Use this URL to cite or link to this record in EThOS: http://ethos.bl.uk/OrderDetails.do?uin=uk.bl.ethos.641830
Title: Detecting Prolog programming techniques using abstract interpretation
Author: Bowles, Andrew W.
Awarding Body: University of Edinburgh
Current Institution: University of Edinburgh
Date of Award: 1992
Availability of Full Text:
Access from EThOS:
Full text unavailable from EThOS. Please try the link below.
Access from Institution:
Abstract:
There have been a number of attempts at developing intelligent tutoring systems (ITSs) for teaching students various programming languages. An important component of such an ITS is a debugger capable of recognizing errors in the code the student writes and possibly suggesting ways of correcting such errors. The debugging process involves a wealth of knowledge about the programming language, the student and the individual problem at hand, and an automated debugging component makes use of a number of tools which apply this knowledge. Successive ITSs have incorporated a wider range of knowledge and more powerful tools. The research decribed in this thesis should be seen as carrying on with this succession. Specifically, we attempt to enhance an existing Prolog ITS (PITS) debugger called APROPOS2 developed by Loci. The enhancements take the form of a richer language with which to describe Prolog code and more powerful tools with which constructs in this language may be detected in Prolog code. The richer language is based on the notion of programming techniques - common patterns in code which catpure in some sense an expert's understanding of Prolog. The tools are based on Prolog abstract interpretation - a program analysis method for inferring dynamic properties of code. Our research makes contributions to both these areas. We develop a language for describing classes of Prolog programming techniques that manipulate data-structures. We define classes in this language for common Prolog techniques such as accumulator pairs and difference structures. We use abstract interpretation to infer the non-syntactic features with which techniques are described. We develop a general framework for abstract interpretation which is described in Prolog, so leading directly to an implementation. We develop two abstract domains - one which infers general data flow information about the code and one which infers particularly detailed type information - and describe the implementation of the former.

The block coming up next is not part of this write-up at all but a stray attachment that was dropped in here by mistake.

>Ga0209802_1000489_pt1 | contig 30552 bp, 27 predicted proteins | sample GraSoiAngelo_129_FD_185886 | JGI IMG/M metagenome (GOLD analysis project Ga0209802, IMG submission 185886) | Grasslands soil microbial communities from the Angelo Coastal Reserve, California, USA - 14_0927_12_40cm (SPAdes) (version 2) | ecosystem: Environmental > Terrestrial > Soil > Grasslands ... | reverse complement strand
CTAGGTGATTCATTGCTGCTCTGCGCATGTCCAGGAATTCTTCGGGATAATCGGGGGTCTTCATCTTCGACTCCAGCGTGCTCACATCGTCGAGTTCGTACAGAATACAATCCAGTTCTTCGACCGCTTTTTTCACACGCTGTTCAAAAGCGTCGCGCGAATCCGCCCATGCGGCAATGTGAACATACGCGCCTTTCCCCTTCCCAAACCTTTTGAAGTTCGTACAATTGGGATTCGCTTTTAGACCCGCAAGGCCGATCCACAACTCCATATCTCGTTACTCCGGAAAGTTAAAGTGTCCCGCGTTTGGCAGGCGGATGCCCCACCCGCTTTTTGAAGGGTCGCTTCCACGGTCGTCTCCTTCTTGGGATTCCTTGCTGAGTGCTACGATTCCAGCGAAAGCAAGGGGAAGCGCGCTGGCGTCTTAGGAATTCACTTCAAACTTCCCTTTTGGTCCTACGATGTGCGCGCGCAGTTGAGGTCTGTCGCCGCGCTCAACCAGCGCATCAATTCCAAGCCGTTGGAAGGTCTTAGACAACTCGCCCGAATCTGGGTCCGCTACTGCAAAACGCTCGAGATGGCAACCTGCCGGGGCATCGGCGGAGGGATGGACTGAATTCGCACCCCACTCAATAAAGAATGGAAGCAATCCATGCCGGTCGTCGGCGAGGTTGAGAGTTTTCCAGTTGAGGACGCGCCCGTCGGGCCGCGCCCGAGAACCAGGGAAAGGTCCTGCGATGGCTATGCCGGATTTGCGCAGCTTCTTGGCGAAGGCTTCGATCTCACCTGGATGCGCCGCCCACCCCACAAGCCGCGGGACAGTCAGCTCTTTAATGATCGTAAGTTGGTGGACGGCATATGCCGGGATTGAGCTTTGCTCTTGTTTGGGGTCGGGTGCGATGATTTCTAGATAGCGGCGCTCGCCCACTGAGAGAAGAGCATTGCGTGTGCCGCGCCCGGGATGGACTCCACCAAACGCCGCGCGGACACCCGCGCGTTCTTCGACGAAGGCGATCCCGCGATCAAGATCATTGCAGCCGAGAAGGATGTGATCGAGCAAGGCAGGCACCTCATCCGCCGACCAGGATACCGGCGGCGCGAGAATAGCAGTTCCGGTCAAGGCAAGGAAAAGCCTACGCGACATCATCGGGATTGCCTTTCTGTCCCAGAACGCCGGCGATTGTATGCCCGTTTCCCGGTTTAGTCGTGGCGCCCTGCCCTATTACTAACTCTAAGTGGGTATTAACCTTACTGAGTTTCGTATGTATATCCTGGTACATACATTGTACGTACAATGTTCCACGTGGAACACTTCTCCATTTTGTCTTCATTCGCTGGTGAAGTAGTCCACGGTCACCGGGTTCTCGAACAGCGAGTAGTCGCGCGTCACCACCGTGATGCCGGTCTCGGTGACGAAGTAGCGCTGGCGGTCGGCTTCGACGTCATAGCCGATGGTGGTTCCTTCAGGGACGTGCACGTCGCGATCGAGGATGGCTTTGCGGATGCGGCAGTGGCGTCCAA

Supervisor: Not available Sponsor: Not available
Qualification Name: Thesis (Ph.D.) Qualification Level: Doctoral
EThOS ID: uk.bl.ethos.641830  DOI: Not available
Share: